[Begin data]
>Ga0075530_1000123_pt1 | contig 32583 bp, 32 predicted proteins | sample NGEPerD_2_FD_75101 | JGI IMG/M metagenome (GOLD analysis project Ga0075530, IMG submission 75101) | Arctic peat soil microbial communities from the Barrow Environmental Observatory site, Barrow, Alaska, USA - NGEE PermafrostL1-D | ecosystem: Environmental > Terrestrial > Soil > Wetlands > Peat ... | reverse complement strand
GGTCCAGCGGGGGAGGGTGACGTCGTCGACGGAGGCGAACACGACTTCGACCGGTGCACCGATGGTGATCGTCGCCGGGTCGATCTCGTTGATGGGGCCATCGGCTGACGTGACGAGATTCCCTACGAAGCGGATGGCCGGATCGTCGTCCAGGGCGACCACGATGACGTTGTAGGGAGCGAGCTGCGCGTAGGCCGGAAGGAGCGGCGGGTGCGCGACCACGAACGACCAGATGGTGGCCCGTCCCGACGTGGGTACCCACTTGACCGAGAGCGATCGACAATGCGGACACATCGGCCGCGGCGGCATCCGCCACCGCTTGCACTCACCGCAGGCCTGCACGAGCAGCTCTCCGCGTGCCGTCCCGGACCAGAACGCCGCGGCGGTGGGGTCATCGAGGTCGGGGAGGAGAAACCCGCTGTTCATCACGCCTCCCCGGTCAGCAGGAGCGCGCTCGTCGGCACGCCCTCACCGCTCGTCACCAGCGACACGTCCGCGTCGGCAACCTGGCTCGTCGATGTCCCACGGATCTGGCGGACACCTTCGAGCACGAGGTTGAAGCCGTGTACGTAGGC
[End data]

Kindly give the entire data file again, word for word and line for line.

>Ga0075530_1000123_pt1 | contig 32583 bp, 32 predicted proteins | sample NGEPerD_2_FD_75101 | JGI IMG/M metagenome (GOLD analysis project Ga0075530, IMG submission 75101) | Arctic peat soil microbial communities from the Barrow Environmental Observatory site, Barrow, Alaska, USA - NGEE PermafrostL1-D | ecosystem: Environmental > Terrestrial > Soil > Wetlands > Peat ... | reverse complement strand
GGTCCAGCGGGGGAGGGTGACGTCGTCGACGGAGGCGAACACGACTTCGACCGGTGCACCGATGGTGATCGTCGCCGGGTCGATCTCGTTGATGGGGCCATCGGCTGACGTGACGAGATTCCCTACGAAGCGGATGGCCGGATCGTCGTCCAGGGCGACCACGATGACGTTGTAGGGAGCGAGCTGCGCGTAGGCCGGAAGGAGCGGCGGGTGCGCGACCACGAACGACCAGATGGTGGCCCGTCCCGACGTGGGTACCCACTTGACCGAGAGCGATCGACAATGCGGACACATCGGCCGCGGCGGCATCCGCCACCGCTTGCACTCACCGCAGGCCTGCACGAGCAGCTCTCCGCGTGCCGTCCCGGACCAGAACGCCGCGGCGGTGGGGTCATCGAGGTCGGGGAGGAGAAACCCGCTGTTCATCACGCCTCCCCGGTCAGCAGGAGCGCGCTCGTCGGCACGCCCTCACCGCTCGTCACCAGCGACACGTCCGCGTCGGCAACCTGGCTCGTCGATGTCCCACGGATCTGGCGGACACCTTCGAGCACGAGGTTGAAGCCGTGTACGTAGGC